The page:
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Research Digest

November 8, 1999
Desire to Live in Terminally Ill Patients Fluctuates Daily

We often hear about the importance of a "will to live" among patients with devastating illnesses. Now a recent study, published in "The Lancet," reports that a willingness to keep on living fluctuates wildly among individuals with terminal cancer, even when measured twice on the same day, not to mention from day to day or from week to week.

Researchers at the University of Manitoba in Winnipeg, Canada, studied 168 terminal cancer patients, ages 31 to 89, in a palliative care unit. Twice a day, these patients indicated on a scale of zero to 100 where they stood on a number of items, including depression, anxiety, sense of well-being, difficulty breathing, pain, will to live, and so forth.

For some individuals, scores on the "will to live" item changed an average of 30 points in just a 12-hour period. Some patients marked zero at one time and 100 at another time on the same day.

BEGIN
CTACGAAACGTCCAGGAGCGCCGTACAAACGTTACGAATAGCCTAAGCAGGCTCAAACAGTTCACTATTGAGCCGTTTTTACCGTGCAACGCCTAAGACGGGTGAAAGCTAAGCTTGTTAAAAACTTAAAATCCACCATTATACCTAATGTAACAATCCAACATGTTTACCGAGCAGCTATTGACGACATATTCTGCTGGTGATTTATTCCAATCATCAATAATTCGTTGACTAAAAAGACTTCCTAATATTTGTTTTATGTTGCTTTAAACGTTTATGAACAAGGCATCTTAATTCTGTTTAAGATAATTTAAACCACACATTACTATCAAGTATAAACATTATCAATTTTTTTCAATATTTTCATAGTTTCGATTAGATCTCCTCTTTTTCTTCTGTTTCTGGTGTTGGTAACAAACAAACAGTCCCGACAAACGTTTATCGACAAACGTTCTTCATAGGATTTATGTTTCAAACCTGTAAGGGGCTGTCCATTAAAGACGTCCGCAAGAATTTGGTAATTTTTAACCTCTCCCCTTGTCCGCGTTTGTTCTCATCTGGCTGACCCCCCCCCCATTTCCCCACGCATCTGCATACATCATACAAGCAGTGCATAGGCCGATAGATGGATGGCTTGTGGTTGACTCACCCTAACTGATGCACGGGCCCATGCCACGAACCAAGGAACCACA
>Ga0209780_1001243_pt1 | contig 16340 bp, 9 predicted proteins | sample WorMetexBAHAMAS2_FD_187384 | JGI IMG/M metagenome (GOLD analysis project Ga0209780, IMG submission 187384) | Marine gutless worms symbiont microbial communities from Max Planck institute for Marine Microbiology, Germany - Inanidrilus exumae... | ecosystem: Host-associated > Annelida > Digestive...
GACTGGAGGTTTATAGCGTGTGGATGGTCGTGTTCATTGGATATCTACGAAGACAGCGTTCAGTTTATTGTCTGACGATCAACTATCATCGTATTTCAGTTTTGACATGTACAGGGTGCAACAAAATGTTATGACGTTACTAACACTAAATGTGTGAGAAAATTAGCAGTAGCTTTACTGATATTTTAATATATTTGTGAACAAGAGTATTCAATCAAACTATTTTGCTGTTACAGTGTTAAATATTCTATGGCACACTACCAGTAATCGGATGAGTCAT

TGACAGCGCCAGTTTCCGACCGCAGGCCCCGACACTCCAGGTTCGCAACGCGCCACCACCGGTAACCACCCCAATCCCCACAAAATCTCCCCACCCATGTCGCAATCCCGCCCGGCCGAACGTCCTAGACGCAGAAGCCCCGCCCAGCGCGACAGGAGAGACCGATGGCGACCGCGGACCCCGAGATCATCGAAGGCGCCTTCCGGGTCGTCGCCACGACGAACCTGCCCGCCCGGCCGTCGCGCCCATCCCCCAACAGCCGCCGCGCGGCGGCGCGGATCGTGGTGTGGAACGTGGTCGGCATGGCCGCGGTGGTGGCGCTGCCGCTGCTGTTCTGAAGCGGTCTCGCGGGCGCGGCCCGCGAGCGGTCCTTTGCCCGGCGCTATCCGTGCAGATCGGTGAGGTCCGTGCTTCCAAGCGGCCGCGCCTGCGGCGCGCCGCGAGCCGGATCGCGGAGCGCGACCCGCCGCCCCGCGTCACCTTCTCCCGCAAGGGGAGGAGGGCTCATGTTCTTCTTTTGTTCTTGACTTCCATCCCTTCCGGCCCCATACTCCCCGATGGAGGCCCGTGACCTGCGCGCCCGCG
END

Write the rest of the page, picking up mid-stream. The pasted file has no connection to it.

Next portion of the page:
Depression, anxiety, difficulty in breathing, and sense of well-being each had a strong influence on will to live. Furthermore, as patients neared death, physical symptoms such as breathlessness and lack of well-being had a greater influence on their will to live than emotions, such as depression and anxiety.

The researchers point out that the findings in this study can't be applied to all patients with terminal illnesses; these patients were mostly elderly and all had terminal cancer. Younger patients or those with other kinds of diseases might react quite differently.

Still, the authors point out, a patient's state of mind should be the most important factor in evaluating requests for assisted suicide. Given these results, it's important to make sure that a patient's wishes are discussed over a period of time, not just once.

Warmly, lillian
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